12 Things You May Not Know About Reindeer

Just for Christmas: A Reindeer Primer

12-12-2011 // Roger Di Silvestro
Caribou, reindeer, Blair French photo

T'was the 1823 poem “A Visit from St. Nicholas,” which begins with the famous line, “T’was the night before Christmas,” that made eight tiny reindeer into a standard Christmas symbol.

Clement Moore, who wrote the poem, also came up with the individual names for the creatures that power Santa’s sleigh—Dasher, Dancer, Prancer Vixen, Comet, Cupid, Dunder (later Donder or Donner and meaning “thunder”) and Blixem (now Blitzen and meaning “lightning”) (both Donner and Blitzen stem from German/Dutch origins, with spelling changed over the years).

Well, if Santa Claus is going to be hauled around the globe by flying mammals, reindeer are probably as good a choice as any (bats, say 1,000 of them harnessed and responding to the command, “Dash away, dash away, dash away all,” seem a logical choice, given that they actually fly, but they probably are not going to work as a Christmas symbol).

One element of reality in the legend of the flying reindeer is that the animals are native to the northern reaches of the globe, though far south of Santa’s fabled polar retreat.

That’s about where reality ends in this context. But:
          When you’re seeking Christmas cheer,
          You may crave facts about reindeer—
so here are...

12 true things about Santa’s antlered helpers you may not know:

  1. Reindeer are called caribou in North America, and that’s what we’ll call them here. All caribou belong to one species, which is divided into about 13 subspecies (biologists don’t all agree on the number).
     
  2. This large member of the deer family lives in forest and tundra in Alaska, Canada, Greenland, Norway, Sweden, Finland and Russia. A subspecies called the woodland caribou once ranged into the northern United States, showing up in Maine, Vermont, New Hampshire, Minnesota, Wisconsin, Michigan, Montana and Idaho, but is now extinct south of the Canadian border except in a very limited area in the Selkirk Mountains of Idaho and Washington.
     
  3. Bull (male) caribou weigh up to 700 pounds, but typically weigh 200 to 450; cows tip the scales at 170 to 250 pounds.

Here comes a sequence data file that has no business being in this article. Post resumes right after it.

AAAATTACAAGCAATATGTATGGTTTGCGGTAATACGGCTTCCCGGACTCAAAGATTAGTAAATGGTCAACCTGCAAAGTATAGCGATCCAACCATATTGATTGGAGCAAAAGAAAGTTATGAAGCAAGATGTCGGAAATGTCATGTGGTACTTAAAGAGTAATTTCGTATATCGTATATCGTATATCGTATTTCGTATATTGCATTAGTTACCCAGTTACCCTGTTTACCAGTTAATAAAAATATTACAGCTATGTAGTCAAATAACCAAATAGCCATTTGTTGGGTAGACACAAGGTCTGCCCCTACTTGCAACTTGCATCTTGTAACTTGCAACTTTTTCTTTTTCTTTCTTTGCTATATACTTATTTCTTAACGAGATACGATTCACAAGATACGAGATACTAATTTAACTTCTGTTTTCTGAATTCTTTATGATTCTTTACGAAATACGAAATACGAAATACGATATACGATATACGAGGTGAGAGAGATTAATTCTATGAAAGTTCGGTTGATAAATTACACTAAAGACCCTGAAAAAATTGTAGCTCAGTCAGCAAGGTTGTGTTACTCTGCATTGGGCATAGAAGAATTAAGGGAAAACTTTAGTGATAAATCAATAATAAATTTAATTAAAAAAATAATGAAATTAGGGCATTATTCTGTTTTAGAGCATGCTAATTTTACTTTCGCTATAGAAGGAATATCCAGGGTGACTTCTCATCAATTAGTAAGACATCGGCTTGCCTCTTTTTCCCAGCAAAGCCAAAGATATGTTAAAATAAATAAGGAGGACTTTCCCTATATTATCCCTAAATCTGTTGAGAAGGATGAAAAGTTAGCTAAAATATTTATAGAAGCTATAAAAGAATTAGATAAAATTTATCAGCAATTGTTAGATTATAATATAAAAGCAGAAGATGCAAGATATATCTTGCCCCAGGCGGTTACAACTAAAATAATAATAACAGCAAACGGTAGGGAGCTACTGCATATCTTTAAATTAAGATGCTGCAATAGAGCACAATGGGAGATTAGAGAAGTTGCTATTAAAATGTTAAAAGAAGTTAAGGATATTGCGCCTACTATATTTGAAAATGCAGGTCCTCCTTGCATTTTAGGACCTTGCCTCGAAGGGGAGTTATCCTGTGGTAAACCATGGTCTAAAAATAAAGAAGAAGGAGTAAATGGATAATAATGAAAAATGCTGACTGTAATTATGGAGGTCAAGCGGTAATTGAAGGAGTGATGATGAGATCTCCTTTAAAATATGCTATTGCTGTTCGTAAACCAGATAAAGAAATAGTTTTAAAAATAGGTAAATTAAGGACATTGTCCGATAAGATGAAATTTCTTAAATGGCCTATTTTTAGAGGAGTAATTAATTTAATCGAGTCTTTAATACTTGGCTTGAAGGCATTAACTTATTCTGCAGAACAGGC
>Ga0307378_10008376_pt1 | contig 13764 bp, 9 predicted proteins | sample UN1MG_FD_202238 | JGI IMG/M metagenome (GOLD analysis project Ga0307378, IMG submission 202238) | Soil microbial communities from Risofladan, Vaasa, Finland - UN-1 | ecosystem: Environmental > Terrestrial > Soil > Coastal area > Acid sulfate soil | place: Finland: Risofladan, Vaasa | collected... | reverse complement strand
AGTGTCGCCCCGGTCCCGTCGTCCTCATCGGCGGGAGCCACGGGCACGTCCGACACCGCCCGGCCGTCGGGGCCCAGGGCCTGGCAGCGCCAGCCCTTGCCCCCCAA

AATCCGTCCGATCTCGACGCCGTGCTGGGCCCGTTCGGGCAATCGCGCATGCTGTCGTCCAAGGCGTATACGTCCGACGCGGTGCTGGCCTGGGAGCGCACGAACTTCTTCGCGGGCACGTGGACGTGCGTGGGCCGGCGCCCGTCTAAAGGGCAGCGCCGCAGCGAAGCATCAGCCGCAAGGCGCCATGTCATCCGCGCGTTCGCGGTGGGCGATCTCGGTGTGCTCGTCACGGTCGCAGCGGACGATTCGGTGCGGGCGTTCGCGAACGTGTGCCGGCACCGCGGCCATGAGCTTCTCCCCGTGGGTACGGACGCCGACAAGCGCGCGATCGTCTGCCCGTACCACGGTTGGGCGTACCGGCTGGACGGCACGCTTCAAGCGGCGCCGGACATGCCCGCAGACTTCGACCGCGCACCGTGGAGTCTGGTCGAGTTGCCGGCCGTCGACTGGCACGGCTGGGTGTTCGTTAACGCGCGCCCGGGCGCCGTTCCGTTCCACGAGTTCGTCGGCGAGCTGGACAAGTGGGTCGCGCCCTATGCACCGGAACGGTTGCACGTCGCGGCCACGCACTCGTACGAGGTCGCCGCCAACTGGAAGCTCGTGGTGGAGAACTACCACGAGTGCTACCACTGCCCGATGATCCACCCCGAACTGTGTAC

4. Both male and female caribou grow antlers, which mature bulls lose in winter (so Santa’s reindeer should be shown without antlers) but females keep until summer. Bulls grow the second-largest antlers known among deer species, exceeded only by those of the moose. The main beam of a bull caribou’s antler may exceed 50 inches long.
     
  5. The outer hairs of a caribou’s coat are hollow, improving their efficiency for insulation. The hollow hairs also help buoy up the animals when swimming across rivers, which caribou can do in excess of 6 miles per hour.
      
  6. Northern caribou subspecies tend to possess heavier bodies and shorter legs than do more southern subspecies—adaptations to conserving heat in frigid climes.
     
  7. Some North American caribou populations migrate more than 3,000 miles yearly, the longest known migration of a terrestrial mammal. In spring, they may move in herds of up to 500,000 animals.
     
  8. Caribou hooves are spongy in summer, helping the animals to travel over soft, wet tundra. In winter the hooves shrink, exposing sharp edges that stabilize the foot on icy surfaces.
     
  9. Caribou mate from late September to early November, with males sparring head to head for mates. Dominant males may claim up to 20 cows and will stop eating during the mating season.
     
  10. Calves are born in May or June and, in order to keep up with the herd, are up and running within about 90 minutes of birth. Despite this precocious behavior, they continue nursing until autumn even though they start grazing when about 45 days old.
     
  11. Caribou provide food for wolves, bears, golden eagles, wolverines and various scavengers, including foxes and ravens. Humans have hunted caribou since the Ice Age, and the animals are still hunted for food by various peoples across the northern tier of the globe, including the Gwich’in people of western Canada and east-Arctic Alaska, who depend on caribou that spend part of each year in Alaska's Arctic National Wildlife Refuge
     
  12. Old World people domesticated caribou beginning about 2,000 years ago. These animals are called reindeer and are the model for Santa’s pulling power. The reindeer pasture freely in herds, like cattle, and are used for meat, hides, milk and, yes, to pull sleds.

Merry Christmas to all, and to all a good night.

 

 

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